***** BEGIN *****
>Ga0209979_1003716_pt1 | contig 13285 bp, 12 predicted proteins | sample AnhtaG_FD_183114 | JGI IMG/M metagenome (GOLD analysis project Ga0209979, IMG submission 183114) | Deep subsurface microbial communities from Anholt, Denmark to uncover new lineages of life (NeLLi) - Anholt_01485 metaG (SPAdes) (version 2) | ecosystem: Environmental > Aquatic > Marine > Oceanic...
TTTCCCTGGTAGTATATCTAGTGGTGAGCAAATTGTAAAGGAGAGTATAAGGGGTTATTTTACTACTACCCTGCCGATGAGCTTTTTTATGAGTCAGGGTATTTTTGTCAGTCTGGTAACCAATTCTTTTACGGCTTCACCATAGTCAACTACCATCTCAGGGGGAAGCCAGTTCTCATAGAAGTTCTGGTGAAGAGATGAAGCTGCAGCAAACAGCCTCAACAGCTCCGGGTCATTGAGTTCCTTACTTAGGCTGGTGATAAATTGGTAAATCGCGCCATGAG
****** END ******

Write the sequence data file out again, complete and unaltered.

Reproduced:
>Ga0209979_1003716_pt1 | contig 13285 bp, 12 predicted proteins | sample AnhtaG_FD_183114 | JGI IMG/M metagenome (GOLD analysis project Ga0209979, IMG submission 183114) | Deep subsurface microbial communities from Anholt, Denmark to uncover new lineages of life (NeLLi) - Anholt_01485 metaG (SPAdes) (version 2) | ecosystem: Environmental > Aquatic > Marine > Oceanic...
TTTCCCTGGTAGTATATCTAGTGGTGAGCAAATTGTAAAGGAGAGTATAAGGGGTTATTTTACTACTACCCTGCCGATGAGCTTTTTTATGAGTCAGGGTATTTTTGTCAGTCTGGTAACCAATTCTTTTACGGCTTCACCATAGTCAACTACCATCTCAGGGGGAAGCCAGTTCTCATAGAAGTTCTGGTGAAGAGATGAAGCTGCAGCAAACAGCCTCAACAGCTCCGGGTCATTGAGTTCCTTACTTAGGCTGGTGATAAATTGGTAAATCGCGCCATGAG